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On April 23, 2008, Larry Rice Jr. had made the mistake of visiting a home on the 5800 block of Fields Place NE. D.C. Police soon raided the home on suspicion of drug activity; the officers did not have a warrant and found no drugs or any weapons. Rice tried to flee, according to court records, by attempting to crawl through a back-room window.
Rice managed to get his head out the window when Officer John Stathers found him.
Rice did not have a history of violent crimes. He had not been committing any crimes that day nor did he make any violent moves toward the officer. He was unarmed.
Stathers drew his weapon and grabbed Rice’s leg. According to a civil complaint filed in U.S. District Court, Stathers then fired his weapon striking Rice in the gut.
Rice was then lowered to the floor. The complaint then states:
“While on the ground, Officer Stathers and Officer Derek Starliper began hitting Plaintiff in the head and screaming at Plaintiff, demanding that Plaintiff provide his name. Plaintiff continuously indicated to the officers that he had been shot and was bleeding. The officers continuously yelled profanities at Plaintiff, demanding that he keep his mouth shut.”
According to the complaint, Rice was then dragged to the front of the house where he remained for at least 30 minutes. No officers administered first aid or treated his gunshot wound. Eventually, 911 was called. Rice sustained a gunshot wound to his abdomen, a lacerated right liver, a lacerated diaphragm, a gastric injury, and respiratory failure. During his hospital stay, he had emergency surgery. Later during his stay, he got pneumonia.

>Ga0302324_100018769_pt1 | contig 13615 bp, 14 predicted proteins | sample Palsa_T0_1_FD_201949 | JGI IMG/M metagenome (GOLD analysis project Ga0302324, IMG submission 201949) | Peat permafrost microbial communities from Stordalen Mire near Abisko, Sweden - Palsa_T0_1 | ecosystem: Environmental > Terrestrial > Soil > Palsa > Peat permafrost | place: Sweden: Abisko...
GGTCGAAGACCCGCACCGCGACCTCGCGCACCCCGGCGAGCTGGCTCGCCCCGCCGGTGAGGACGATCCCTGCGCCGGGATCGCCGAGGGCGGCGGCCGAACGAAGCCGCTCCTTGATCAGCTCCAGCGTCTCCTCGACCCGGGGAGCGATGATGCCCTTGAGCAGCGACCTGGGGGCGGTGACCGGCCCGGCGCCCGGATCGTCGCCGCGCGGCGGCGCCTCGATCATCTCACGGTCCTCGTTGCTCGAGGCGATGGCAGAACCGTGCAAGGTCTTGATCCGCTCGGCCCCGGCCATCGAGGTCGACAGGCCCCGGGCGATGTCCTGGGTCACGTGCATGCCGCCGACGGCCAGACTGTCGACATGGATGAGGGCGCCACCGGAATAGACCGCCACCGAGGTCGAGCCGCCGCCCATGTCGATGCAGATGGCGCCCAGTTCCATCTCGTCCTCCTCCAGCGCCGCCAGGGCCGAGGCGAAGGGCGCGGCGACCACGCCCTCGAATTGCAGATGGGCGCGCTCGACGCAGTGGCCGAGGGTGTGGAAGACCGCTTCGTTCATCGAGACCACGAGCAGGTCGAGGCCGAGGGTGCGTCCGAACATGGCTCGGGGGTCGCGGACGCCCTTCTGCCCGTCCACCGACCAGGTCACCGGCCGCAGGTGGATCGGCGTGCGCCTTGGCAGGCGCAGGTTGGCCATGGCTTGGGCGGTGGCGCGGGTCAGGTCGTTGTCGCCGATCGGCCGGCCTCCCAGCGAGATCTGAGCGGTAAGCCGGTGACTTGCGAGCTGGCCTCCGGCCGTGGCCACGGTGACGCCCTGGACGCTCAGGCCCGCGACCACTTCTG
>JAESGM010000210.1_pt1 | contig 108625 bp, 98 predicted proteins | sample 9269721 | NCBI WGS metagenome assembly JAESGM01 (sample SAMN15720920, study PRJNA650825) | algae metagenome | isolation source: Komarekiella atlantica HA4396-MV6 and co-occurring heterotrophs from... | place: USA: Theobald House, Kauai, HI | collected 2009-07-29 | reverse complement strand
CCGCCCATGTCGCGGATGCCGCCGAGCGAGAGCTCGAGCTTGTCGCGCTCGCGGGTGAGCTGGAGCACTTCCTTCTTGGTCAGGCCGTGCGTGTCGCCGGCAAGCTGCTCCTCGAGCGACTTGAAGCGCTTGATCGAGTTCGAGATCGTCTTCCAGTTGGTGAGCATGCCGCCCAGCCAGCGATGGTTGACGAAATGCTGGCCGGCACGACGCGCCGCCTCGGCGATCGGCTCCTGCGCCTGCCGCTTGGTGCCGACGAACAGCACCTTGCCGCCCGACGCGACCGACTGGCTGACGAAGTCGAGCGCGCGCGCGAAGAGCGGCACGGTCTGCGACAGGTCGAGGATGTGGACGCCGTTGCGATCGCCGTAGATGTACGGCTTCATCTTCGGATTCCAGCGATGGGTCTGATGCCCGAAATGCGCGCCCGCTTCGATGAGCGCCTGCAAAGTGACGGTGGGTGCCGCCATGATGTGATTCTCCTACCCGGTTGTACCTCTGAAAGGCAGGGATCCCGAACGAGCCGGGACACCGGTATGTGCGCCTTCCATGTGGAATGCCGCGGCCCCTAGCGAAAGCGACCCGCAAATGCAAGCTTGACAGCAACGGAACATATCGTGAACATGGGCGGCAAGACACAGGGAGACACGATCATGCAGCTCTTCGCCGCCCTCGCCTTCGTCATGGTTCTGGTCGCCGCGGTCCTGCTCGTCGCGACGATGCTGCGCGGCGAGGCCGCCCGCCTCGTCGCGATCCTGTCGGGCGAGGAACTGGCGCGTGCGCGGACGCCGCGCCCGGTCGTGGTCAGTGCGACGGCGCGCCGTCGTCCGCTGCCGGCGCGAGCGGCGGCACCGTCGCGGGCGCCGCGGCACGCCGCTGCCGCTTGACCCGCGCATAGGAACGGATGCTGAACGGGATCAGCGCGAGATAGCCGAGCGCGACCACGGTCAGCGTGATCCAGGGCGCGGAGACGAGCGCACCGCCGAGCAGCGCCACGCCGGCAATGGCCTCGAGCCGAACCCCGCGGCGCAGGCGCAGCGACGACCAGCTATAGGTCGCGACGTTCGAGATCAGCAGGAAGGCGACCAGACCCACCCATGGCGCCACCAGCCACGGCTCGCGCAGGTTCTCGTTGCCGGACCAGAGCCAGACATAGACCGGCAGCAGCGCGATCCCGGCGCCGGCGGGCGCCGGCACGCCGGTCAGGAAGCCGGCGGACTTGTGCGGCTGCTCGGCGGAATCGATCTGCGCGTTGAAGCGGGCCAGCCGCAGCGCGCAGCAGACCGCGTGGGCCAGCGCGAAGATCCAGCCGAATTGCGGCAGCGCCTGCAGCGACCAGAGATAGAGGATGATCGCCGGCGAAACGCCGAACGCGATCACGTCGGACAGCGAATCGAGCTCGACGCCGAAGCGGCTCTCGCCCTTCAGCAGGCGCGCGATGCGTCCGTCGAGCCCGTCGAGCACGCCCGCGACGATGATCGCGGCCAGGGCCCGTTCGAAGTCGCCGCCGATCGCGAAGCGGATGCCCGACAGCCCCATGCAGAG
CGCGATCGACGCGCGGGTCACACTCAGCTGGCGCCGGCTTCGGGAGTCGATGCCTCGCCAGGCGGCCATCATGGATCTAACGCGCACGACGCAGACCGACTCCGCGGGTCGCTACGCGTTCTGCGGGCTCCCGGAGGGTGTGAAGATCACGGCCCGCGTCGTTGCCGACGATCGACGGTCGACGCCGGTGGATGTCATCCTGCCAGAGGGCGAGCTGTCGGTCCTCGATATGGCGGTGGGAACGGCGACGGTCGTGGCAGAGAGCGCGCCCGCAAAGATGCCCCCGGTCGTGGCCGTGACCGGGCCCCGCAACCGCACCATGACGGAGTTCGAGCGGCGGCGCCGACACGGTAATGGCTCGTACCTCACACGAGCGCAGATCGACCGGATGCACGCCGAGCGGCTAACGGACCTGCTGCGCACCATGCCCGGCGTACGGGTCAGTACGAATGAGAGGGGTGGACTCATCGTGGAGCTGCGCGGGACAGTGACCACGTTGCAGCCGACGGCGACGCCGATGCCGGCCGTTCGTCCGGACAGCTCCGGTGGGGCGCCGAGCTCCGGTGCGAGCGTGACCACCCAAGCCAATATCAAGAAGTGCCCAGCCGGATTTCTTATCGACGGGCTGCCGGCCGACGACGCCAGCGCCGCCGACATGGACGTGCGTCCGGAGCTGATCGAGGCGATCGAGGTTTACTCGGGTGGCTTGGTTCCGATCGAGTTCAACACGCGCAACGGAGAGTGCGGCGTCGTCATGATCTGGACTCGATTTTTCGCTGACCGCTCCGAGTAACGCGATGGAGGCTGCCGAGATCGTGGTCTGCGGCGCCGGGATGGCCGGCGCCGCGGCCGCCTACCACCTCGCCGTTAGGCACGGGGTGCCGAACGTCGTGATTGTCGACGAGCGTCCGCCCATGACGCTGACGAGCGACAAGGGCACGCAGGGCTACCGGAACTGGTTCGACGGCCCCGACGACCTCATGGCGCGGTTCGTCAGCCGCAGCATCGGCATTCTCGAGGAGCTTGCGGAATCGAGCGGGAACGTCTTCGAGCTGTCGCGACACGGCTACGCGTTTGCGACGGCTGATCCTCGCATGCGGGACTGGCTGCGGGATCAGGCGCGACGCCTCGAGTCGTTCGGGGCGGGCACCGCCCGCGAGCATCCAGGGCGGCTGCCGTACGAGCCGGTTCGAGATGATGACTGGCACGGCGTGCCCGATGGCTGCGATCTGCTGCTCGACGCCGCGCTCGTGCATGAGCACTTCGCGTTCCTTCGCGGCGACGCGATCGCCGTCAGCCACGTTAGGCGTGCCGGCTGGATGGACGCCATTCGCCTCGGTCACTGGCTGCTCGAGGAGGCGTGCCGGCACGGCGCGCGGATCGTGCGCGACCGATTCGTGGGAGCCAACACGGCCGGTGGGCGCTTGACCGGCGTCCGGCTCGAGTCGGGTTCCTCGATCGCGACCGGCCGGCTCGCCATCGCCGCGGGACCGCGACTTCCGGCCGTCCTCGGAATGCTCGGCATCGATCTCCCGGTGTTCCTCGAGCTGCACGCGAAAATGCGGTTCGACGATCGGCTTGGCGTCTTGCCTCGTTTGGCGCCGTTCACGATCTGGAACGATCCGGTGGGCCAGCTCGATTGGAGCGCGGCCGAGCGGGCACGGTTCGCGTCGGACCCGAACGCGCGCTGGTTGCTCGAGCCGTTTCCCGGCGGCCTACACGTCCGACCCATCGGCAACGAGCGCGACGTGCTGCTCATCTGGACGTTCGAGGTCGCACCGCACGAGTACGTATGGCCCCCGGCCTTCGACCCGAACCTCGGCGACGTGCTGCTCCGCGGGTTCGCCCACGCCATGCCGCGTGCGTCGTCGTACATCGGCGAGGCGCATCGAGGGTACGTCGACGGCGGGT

For several weeks, Rice remained in the intensive care unit at Prince George’s Hospital. He was hospitalized for more than a month. Since then, he’s had a subsequent surgery on his lungs.
Rice was charged with “intimidating, impeding, interfering with and retaliating against a government official.” The case was quickly tossed out. The lawsuit was filed in February.
The D. C. Police Department appears to have cleared the officers. As is typical, a lawsuit seems required to get the facts out and objectively analyzed.
But AG Peter Nickles has moved to bar the public from seeing a significant chunk of this case. Nickles and Co. at the Office of the Attorney General filed for a protective order that would cover the officers’ personnel files and the department’s training manuals.
In other words, Nickles doesn’t want you to know if these officers had previously fired their weapons or had been accused of excessive force in the past. He also doesn’t want you to know how the police department actually trains its officers on when they can draw their guns. The order was granted.
*photo by Darrow Montgomery.